Children’s Book about Activism is called “social indoctrination”
teaches children about civil rights, community service, and making a difference in the world
A book that teaches children about civil rights, community service and making a difference in the world was said to "provide a platform for social indoctrination" and that the children were being "set up."
The book in question, “Justice Makes a Difference: The Story of Miss Freedom Fighter, Esquire," was featured in a program at the public library for children age 5 and older. The book follows a young girl named Justice who learns about historic figures like Paul Robeson and Ida B. Wells in a conversation with her grandma.
O'FALLON, Ill. • After a school board member here questioned the use of a book about a girl learning about social activism in a children's program at the local library, dozens of parents, teachers and students showed up at a school board meeting Tuesday night to urge him to step down.
But the board member, Steve Springer, said he has no intention of stepping down. He said his concerns about the book and the library program that featured it have been misconstrued.
At the meeting at Fulton Jr. High School, speakers questioned why Springer would oppose an educational event that focused on a book that teaches children about civil rights, community service and making a difference in the world.
The book in question, “Justice Makes a Difference: The Story of Miss Freedom Fighter, Esquire," was featured in a program March 24 at the O'Fallon Public Library for children age 5 and older. The book follows a young girl named Justice who learns about historic figures like Charles Hamilton Houston, Paul Robeson, and Ida B. Wells in a conversation with her grandma.
Springer, a third-term member of the board, criticized the event at an April 15 City Council meeting, saying it "provided a platform for social indoctrination" and that the children were being "set up." Springer had not attended the event, library officials have said.
"It was totally inappropriate for two reasons: the venue, the intended audience," Springer said at the meeting. "The venue was the O'Fallon Public Library, a taxpayer funded facility, which should cater to an entire community, not just some factions within it."
Ray Roskos was among those who spoke out at the School Board meeting. Roskos said he represents the district's teachers union and has two children in the district.
He questioned what was in the book that Springer objected to. "Civil Rights? Women's rights? Desegregation of schools? Are you kidding me? It's 2018," Roskos said.
"People of color have the same rights you and I have. The civil rights movement was one of the greatest periods in our short, racist history."
Eryka Grider said she has two young kids in the school district. She said she and others who spoke against Springer are not all politically aligned but that they agreed social justice is a value they share.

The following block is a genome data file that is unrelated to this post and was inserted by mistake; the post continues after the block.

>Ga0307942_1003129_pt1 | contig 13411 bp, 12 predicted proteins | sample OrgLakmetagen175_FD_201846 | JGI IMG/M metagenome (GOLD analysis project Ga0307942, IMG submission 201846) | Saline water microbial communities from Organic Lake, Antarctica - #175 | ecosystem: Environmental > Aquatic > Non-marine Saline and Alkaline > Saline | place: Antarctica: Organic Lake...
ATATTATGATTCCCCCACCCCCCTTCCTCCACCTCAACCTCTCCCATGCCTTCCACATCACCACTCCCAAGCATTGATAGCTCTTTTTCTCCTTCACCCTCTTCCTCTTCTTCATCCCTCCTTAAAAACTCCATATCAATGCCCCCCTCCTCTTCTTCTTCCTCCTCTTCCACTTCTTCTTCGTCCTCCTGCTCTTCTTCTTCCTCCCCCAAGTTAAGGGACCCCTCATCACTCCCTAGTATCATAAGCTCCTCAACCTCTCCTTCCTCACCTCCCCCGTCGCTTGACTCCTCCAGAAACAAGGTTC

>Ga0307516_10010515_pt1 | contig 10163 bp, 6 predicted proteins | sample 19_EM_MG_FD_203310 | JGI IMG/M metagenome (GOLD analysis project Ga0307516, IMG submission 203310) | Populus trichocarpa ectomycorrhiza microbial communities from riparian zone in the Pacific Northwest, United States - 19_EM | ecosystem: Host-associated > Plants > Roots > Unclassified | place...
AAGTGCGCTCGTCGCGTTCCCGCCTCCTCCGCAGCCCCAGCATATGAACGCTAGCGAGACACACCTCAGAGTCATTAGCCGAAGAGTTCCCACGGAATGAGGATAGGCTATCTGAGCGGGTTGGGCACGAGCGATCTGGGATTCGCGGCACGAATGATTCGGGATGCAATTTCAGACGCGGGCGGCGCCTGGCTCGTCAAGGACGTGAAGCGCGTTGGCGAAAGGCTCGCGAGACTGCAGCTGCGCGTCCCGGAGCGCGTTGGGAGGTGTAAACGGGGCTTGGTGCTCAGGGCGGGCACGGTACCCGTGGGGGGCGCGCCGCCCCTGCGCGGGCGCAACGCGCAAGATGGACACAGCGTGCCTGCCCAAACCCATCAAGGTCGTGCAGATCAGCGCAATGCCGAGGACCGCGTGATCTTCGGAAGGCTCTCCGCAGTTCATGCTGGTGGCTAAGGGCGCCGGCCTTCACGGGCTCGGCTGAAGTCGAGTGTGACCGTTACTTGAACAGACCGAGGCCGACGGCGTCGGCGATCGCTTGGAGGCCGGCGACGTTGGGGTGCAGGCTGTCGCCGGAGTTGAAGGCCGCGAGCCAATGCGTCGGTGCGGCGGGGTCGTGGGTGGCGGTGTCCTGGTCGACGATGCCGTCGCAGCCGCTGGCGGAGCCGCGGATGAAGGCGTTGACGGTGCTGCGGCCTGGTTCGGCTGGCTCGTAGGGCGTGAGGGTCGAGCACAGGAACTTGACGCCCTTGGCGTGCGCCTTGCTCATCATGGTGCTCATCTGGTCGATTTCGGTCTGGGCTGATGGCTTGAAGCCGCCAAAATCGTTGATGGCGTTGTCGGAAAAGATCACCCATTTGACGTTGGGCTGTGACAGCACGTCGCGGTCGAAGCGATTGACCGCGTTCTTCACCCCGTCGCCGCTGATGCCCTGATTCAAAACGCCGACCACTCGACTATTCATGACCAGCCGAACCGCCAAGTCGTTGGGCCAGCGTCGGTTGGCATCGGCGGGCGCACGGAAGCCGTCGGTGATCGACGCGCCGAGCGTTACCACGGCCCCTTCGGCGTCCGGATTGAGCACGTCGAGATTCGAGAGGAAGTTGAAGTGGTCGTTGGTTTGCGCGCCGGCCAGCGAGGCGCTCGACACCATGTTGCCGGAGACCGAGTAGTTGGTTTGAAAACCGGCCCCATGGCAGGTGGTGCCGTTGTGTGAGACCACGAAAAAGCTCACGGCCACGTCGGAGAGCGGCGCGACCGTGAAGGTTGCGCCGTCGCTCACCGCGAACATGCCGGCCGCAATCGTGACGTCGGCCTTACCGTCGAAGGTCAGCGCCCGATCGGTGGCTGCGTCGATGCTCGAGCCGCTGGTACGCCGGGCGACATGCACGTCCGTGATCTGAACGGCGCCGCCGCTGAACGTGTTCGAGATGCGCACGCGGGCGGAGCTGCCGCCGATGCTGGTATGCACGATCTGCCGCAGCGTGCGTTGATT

“Social justice is not a political agenda,” Grider said. “It’s society saying everyone should be treated fairly by their government.”
Dawn M. Porter, a psychiatrist who works with children and parents in the district, said children start to develop their sense of morality around 5 years old. She called it the "perfect age" to start talking to our children about moral development, community service, and social justice.
"I'm a taxpayer, and I think it's an appropriate use of taxpayer money," Porter said.
Some of the speakers questioned whether Springer's opposition to the book was motivated by racism. Springer is white; several of those who spoke against him were black.
During the 90 minutes of discussion, a few people spoke in support of Springer, including a woman who said he was being ridiculed for simply asking questions.
Springer some of those who were calling for his ouster were "falsely labeling" him racist.
"I was not objecting to a book, its subject matter, its author and or its presentation," he said. "I was simply objecting to its political overtones."
After Springer spoke, Board Member Jason Boone offered to buy copies of “Justice Makes a Difference” for students and proposed that board members read the book to students.
"It's a great book and it's a message I want my children to hear," Boone said.
Before the meeting Tuesday, board President John Wagnon said that he had not read the book and that the board had not met to discuss Springer's comments, though a handful of parents had emailed complaints to the board and voiced their concerns on social media.
"This is really a situation where one of our board members is free to say whatever he or she would say," Wagnon said.
Wagnon said that regardless of whether people disagreed with Springer's comments, they were not grounds for disciplinary action.
"The recourse in this case is you show up at the voting booth and you vote for the school board member you want to see on the board," he said.
School board officials moved the meeting Tuesday from the district office to Fulton Jr. High in anticipation of a large crowd. Teacher contract negotiations was among the items on the agenda.